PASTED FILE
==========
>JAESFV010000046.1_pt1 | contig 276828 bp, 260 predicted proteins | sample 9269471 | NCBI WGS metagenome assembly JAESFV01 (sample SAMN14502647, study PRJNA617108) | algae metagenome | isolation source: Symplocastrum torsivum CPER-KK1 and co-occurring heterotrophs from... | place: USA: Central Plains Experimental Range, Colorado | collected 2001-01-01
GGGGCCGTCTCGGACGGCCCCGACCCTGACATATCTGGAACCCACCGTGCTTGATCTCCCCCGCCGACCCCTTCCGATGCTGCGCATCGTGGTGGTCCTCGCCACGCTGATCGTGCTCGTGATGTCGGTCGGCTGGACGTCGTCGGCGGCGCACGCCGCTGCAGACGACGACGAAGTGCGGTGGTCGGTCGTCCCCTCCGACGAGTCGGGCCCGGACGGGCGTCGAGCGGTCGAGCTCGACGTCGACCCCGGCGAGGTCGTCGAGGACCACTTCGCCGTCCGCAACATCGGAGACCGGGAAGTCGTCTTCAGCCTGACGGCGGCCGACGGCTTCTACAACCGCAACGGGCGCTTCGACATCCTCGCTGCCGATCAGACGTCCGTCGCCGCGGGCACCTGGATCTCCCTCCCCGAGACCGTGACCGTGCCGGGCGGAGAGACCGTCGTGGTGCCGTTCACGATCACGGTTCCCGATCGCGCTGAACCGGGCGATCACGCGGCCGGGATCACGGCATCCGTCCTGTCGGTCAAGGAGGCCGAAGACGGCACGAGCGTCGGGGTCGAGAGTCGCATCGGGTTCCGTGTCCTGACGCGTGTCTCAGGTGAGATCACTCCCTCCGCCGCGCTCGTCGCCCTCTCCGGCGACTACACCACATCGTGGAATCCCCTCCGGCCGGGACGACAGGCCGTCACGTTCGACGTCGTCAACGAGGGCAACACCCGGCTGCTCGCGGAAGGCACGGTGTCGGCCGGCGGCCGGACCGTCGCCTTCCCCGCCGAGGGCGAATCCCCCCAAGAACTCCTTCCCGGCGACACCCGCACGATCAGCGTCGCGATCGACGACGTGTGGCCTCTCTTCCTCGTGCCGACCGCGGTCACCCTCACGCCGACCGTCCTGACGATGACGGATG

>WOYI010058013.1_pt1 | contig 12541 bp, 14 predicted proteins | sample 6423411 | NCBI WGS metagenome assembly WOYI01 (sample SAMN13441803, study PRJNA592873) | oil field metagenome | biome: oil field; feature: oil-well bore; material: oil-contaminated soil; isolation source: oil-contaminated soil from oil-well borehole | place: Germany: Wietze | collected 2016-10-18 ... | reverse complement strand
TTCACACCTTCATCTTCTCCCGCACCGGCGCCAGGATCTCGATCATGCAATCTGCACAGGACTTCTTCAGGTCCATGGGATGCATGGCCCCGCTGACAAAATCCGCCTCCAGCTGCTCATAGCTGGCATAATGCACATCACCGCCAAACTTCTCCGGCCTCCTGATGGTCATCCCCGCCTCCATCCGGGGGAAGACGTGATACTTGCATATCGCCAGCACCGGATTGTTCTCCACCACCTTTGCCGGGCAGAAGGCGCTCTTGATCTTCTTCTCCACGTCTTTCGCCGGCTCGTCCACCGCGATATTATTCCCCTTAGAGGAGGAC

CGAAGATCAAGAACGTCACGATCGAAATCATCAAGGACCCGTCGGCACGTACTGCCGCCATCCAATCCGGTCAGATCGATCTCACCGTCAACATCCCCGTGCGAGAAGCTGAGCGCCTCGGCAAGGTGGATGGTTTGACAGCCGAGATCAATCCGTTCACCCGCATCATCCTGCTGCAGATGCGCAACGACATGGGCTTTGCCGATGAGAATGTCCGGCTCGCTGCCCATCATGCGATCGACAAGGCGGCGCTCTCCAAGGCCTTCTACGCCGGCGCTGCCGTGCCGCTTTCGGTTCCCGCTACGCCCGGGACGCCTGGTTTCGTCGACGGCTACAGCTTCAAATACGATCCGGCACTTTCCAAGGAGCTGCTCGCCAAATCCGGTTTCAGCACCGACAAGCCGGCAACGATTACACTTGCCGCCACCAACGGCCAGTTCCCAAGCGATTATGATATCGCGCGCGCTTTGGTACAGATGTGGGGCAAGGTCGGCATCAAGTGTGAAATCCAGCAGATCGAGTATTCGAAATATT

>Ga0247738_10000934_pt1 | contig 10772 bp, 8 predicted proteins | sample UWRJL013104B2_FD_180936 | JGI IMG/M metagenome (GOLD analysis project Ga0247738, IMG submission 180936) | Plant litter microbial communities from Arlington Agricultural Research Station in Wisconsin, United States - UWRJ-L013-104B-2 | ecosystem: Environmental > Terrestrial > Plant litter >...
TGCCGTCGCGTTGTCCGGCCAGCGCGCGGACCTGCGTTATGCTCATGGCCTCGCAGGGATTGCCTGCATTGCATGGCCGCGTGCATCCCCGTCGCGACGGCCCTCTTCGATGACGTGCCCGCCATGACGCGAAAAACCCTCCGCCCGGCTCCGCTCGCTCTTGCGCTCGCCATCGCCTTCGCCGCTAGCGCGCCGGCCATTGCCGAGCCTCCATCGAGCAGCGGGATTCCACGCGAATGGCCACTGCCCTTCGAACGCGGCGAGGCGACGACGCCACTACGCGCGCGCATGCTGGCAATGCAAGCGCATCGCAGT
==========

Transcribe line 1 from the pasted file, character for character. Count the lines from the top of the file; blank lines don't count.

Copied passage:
>JAESFV010000046.1_pt1 | contig 276828 bp, 260 predicted proteins | sample 9269471 | NCBI WGS metagenome assembly JAESFV01 (sample SAMN14502647, study PRJNA617108) | algae metagenome | isolation source: Symplocastrum torsivum CPER-KK1 and co-occurring heterotrophs from... | place: USA: Central Plains Experimental Range, Colorado | collected 2001-01-01